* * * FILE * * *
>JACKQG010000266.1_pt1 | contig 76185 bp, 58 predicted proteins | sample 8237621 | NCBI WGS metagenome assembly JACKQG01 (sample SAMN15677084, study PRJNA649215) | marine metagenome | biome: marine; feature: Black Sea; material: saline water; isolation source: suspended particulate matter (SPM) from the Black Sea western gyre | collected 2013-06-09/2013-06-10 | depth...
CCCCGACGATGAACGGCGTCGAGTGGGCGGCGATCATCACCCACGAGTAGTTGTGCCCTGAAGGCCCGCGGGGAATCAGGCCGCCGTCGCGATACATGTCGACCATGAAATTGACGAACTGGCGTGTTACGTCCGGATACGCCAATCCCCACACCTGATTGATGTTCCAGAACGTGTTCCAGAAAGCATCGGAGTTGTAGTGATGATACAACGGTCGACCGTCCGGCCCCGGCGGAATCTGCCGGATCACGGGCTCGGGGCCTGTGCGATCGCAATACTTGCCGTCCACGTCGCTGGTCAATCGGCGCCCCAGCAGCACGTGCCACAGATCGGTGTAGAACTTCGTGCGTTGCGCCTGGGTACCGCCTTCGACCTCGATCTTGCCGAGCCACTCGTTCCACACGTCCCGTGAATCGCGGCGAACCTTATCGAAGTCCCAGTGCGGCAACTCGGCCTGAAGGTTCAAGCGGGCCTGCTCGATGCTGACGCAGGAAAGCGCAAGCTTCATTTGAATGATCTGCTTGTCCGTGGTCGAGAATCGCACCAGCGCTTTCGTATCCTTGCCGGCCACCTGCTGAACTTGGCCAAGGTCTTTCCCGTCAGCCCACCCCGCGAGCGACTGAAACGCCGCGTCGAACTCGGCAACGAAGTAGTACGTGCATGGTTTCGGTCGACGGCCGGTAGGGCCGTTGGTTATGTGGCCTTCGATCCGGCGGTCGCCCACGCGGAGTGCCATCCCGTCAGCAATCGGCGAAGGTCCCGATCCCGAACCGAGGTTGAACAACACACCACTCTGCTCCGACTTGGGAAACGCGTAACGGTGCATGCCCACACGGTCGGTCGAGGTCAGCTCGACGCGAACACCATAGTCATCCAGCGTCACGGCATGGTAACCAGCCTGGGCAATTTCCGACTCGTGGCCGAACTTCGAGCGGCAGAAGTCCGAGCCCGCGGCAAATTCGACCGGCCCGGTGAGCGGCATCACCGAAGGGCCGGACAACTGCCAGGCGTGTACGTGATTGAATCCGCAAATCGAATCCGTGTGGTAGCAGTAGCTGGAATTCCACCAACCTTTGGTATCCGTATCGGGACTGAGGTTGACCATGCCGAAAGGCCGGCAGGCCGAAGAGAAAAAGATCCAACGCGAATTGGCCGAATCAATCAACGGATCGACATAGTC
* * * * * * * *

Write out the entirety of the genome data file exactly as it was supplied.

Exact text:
>JACKQG010000266.1_pt1 | contig 76185 bp, 58 predicted proteins | sample 8237621 | NCBI WGS metagenome assembly JACKQG01 (sample SAMN15677084, study PRJNA649215) | marine metagenome | biome: marine; feature: Black Sea; material: saline water; isolation source: suspended particulate matter (SPM) from the Black Sea western gyre | collected 2013-06-09/2013-06-10 | depth...
CCCCGACGATGAACGGCGTCGAGTGGGCGGCGATCATCACCCACGAGTAGTTGTGCCCTGAAGGCCCGCGGGGAATCAGGCCGCCGTCGCGATACATGTCGACCATGAAATTGACGAACTGGCGTGTTACGTCCGGATACGCCAATCCCCACACCTGATTGATGTTCCAGAACGTGTTCCAGAAAGCATCGGAGTTGTAGTGATGATACAACGGTCGACCGTCCGGCCCCGGCGGAATCTGCCGGATCACGGGCTCGGGGCCTGTGCGATCGCAATACTTGCCGTCCACGTCGCTGGTCAATCGGCGCCCCAGCAGCACGTGCCACAGATCGGTGTAGAACTTCGTGCGTTGCGCCTGGGTACCGCCTTCGACCTCGATCTTGCCGAGCCACTCGTTCCACACGTCCCGTGAATCGCGGCGAACCTTATCGAAGTCCCAGTGCGGCAACTCGGCCTGAAGGTTCAAGCGGGCCTGCTCGATGCTGACGCAGGAAAGCGCAAGCTTCATTTGAATGATCTGCTTGTCCGTGGTCGAGAATCGCACCAGCGCTTTCGTATCCTTGCCGGCCACCTGCTGAACTTGGCCAAGGTCTTTCCCGTCAGCCCACCCCGCGAGCGACTGAAACGCCGCGTCGAACTCGGCAACGAAGTAGTACGTGCATGGTTTCGGTCGACGGCCGGTAGGGCCGTTGGTTATGTGGCCTTCGATCCGGCGGTCGCCCACGCGGAGTGCCATCCCGTCAGCAATCGGCGAAGGTCCCGATCCCGAACCGAGGTTGAACAACACACCACTCTGCTCCGACTTGGGAAACGCGTAACGGTGCATGCCCACACGGTCGGTCGAGGTCAGCTCGACGCGAACACCATAGTCATCCAGCGTCACGGCATGGTAACCAGCCTGGGCAATTTCCGACTCGTGGCCGAACTTCGAGCGGCAGAAGTCCGAGCCCGCGGCAAATTCGACCGGCCCGGTGAGCGGCATCACCGAAGGGCCGGACAACTGCCAGGCGTGTACGTGATTGAATCCGCAAATCGAATCCGTGTGGTAGCAGTAGCTGGAATTCCACCAACCTTTGGTATCCGTATCGGGACTGAGGTTGACCATGCCGAAAGGCCGGCAGGCCGAAGAGAAAAAGATCCAACGCGAATTGGCCGAATCAATCAACGGATCGACATAGTC